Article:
The acquisition of an insurance policy by an insured for the purpose of selling that policy to a third party has bloomed into a new and very controversial cottage industry, according to J. Alan Jensen, J.D. and Stephan Leimberg, CLU.

This is stranger-owned life insurance, and the experts covered the pros and cons during a breakout session at the Million Dollar Round Table annual in Indianapolis this summer.

Jensen, an attorney with Holland & Knight LLP, Portland, Ore., argued in favor of STOLI, while Leimberg, chief executive of both Leimberg Information Services Inc. and Leimberg Associates, both of Bryn Mawr, Pa., spoke in opposition. The two presented their points and counterpoints and also engaged in lively rebuttal.

STOLI “conjures up an unsettling, if not un-American, image of profiteers bilking unwitting elderly insurance prospects,” allowed Jensen.

He said he prefers the term “disposable policies,” because it is “more apt and devoid of some of the negative connotation in STOLI.” The term reflects that this is an “anticipated sale (hence disposable) of the policy after the 2-year contestability period has lapsed,” he said.

Disposable policies are part of the life settlement market, Jensen maintained.
The sale of an insurance policy by an owner to a third party buyer is not illegal, Jensen continued. But he said such sales are subject to some significant qualifications.

When the market exploded and the inventory of qualifying policies could not keep pace with demand, Jensen recalled, some “resourceful agents” started marketing disposable policies to elderly insureds who had no particular need or desire for additional insurance. The elders were told that the transaction “would net them a considerable amount of cash with no out-of-pocket expense required.”

That incurred the wrath of the insurance industry, he said.

Jensen reviewed how disposable policy transactions work, and then presented his take on why the transactions raised a fuss. “The preservation of the insurer’s profit margins seems to be the core of the controversy,” he said.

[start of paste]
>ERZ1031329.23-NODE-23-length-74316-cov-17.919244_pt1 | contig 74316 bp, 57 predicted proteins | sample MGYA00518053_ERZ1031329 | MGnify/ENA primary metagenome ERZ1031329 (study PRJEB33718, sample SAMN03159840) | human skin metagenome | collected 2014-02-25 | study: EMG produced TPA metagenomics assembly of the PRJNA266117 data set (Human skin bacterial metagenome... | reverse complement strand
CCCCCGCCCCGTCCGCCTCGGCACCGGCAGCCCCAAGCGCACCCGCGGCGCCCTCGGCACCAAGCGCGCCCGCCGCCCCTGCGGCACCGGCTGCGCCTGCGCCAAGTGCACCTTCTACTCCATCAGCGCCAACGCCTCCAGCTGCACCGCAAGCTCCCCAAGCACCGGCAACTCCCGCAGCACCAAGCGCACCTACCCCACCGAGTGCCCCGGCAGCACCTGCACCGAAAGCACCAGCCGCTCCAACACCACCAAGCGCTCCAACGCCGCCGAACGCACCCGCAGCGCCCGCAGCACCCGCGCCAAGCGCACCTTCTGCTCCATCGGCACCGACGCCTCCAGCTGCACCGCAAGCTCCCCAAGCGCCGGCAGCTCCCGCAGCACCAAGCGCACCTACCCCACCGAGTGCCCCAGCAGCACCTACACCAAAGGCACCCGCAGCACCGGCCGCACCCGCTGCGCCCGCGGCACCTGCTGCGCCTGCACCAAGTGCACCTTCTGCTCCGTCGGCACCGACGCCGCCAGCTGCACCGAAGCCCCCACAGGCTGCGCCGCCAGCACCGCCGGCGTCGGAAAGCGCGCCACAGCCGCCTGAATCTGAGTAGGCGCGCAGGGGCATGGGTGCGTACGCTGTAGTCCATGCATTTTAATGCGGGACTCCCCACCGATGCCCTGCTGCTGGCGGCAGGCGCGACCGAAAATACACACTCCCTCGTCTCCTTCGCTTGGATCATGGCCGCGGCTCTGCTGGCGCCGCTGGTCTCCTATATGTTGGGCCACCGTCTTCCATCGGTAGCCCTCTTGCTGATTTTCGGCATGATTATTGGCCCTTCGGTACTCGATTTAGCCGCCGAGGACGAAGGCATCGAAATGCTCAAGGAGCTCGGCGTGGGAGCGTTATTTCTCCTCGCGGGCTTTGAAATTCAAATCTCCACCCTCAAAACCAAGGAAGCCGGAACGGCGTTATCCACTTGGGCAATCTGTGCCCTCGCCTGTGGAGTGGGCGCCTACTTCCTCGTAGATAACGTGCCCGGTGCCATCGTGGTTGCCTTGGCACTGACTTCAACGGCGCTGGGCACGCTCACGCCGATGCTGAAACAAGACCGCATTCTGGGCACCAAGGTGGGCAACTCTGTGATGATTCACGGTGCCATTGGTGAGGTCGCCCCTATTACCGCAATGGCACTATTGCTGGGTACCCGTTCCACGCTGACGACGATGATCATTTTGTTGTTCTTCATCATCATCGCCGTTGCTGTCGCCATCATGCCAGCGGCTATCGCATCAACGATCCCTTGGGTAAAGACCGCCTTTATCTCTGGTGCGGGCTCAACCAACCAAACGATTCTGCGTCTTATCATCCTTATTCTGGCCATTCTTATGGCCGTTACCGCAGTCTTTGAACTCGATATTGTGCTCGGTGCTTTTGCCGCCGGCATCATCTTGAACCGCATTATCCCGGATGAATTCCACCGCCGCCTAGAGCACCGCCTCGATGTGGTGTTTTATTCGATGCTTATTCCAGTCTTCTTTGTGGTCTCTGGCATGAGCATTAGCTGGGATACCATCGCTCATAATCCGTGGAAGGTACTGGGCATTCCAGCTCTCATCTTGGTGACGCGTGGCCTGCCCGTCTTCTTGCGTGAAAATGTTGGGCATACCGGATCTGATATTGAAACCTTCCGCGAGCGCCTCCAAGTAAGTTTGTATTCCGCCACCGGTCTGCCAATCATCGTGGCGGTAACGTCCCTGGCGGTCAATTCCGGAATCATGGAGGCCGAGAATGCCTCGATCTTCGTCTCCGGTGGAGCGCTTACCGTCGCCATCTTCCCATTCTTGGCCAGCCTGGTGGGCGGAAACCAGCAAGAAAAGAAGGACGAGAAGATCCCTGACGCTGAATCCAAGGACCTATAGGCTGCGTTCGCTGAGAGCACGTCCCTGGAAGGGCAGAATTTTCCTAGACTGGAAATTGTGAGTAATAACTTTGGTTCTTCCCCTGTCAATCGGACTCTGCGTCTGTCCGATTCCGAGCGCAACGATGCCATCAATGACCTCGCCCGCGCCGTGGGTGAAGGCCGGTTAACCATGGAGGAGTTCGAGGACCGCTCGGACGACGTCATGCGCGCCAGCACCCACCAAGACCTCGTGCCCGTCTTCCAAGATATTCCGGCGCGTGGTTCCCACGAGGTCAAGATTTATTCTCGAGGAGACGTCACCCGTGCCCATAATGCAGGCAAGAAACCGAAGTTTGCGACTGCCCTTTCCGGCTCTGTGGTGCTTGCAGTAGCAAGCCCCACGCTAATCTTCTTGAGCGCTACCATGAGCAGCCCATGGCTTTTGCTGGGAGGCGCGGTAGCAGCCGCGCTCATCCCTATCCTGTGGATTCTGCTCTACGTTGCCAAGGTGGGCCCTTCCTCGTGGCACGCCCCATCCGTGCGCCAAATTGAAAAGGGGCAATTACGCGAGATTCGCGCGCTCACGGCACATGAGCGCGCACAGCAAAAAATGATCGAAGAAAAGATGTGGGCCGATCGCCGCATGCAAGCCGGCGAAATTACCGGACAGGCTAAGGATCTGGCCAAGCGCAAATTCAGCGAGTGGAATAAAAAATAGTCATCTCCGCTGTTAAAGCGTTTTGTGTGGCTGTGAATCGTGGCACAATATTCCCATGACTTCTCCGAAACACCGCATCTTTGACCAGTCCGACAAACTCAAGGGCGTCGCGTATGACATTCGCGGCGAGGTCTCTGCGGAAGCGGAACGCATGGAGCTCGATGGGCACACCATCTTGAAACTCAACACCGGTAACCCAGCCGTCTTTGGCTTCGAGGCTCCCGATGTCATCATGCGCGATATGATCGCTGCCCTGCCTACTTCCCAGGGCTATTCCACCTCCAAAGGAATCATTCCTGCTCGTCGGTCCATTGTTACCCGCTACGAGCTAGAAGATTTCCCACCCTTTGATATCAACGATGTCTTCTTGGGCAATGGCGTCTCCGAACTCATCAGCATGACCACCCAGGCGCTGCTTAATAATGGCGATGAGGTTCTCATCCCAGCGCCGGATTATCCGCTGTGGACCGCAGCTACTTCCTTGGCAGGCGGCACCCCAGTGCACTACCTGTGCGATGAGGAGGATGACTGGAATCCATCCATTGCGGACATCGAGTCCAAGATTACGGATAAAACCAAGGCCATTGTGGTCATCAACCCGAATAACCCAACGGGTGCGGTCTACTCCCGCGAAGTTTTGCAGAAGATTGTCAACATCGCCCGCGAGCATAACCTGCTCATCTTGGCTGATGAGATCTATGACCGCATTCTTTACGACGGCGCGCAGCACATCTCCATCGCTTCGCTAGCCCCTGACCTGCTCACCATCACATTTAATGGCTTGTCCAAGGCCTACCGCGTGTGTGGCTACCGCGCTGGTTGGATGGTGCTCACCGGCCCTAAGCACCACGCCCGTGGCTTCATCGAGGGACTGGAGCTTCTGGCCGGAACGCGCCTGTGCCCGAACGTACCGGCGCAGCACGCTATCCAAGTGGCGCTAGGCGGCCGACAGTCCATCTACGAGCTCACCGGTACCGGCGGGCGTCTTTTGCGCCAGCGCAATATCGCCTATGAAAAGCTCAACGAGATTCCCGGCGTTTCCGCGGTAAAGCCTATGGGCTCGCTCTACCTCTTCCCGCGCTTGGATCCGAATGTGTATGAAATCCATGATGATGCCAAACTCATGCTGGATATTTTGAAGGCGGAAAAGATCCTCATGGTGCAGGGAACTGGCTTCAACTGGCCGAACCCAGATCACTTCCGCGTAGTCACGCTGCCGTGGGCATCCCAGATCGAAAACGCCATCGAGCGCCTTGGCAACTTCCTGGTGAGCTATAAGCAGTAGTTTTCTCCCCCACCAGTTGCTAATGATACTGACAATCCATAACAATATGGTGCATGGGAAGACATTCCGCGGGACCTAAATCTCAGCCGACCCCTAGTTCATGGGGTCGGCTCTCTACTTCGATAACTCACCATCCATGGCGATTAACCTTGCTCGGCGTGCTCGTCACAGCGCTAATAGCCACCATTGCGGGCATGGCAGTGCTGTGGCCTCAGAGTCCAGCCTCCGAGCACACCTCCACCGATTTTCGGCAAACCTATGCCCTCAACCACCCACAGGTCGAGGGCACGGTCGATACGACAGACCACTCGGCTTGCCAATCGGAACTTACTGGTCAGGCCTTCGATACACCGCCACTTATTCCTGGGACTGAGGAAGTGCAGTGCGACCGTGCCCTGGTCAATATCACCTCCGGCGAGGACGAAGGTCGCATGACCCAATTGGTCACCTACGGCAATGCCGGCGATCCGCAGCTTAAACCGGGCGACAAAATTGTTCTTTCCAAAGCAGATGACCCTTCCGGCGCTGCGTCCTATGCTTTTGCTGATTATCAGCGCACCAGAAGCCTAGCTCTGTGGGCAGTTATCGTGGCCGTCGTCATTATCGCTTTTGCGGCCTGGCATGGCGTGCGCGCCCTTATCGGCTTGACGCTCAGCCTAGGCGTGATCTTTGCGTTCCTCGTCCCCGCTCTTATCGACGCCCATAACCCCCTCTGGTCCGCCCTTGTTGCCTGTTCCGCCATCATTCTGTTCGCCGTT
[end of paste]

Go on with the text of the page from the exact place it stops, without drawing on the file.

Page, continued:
“Had the insurers profited in typical fashion from the sale of billions of dollars of new coverage, we would not be discussing the issue.”

As for why insurers are fighting sales of the disposable policies, he suggested reason is that the disposable policy probably will not lapse. “This basic fact distinguishes them from other types of whole life insurance policies,” Jensen said.

Since insurers have priced policies on the assumption that a large percentage will not be retained until the insured dies, he explained, this has “raised havoc” concerning policy pricing and profitability.

He argued that “the creation of the secondary market, which allows the sale of the disposable policy, should be regarded as a favorable economic development for the consumer.” Insureds who now find a policy they purchased to meet a need in the past is now unneeded or cannot be afforded “should be allowed to sell in the secondary market,” he said.

Jensen conceded some abuses do exist. For instance, the dearth of best practices has “encouraged hyperbole” at times, he said. This “invites misrepresentation by some agents or brokers who are either unscrupulous or simply do not fully understand the market themselves,” he said.

Also, there is no certainty that the disposable policy can be sold in the secondary market, particularly if the insured’s health stays the same as at policy issue, Jensen said. “However, if this possibility is explained to the insured, he cannot complain of loss of profits in the event of no sale.”

The associated tax costs may be significant, he said, noting that an agent’s written disclosure to the client will often have a brief suggestion to consult a tax adviser about the tax effects of a disposable policy, “but those potential effects are left unstated.”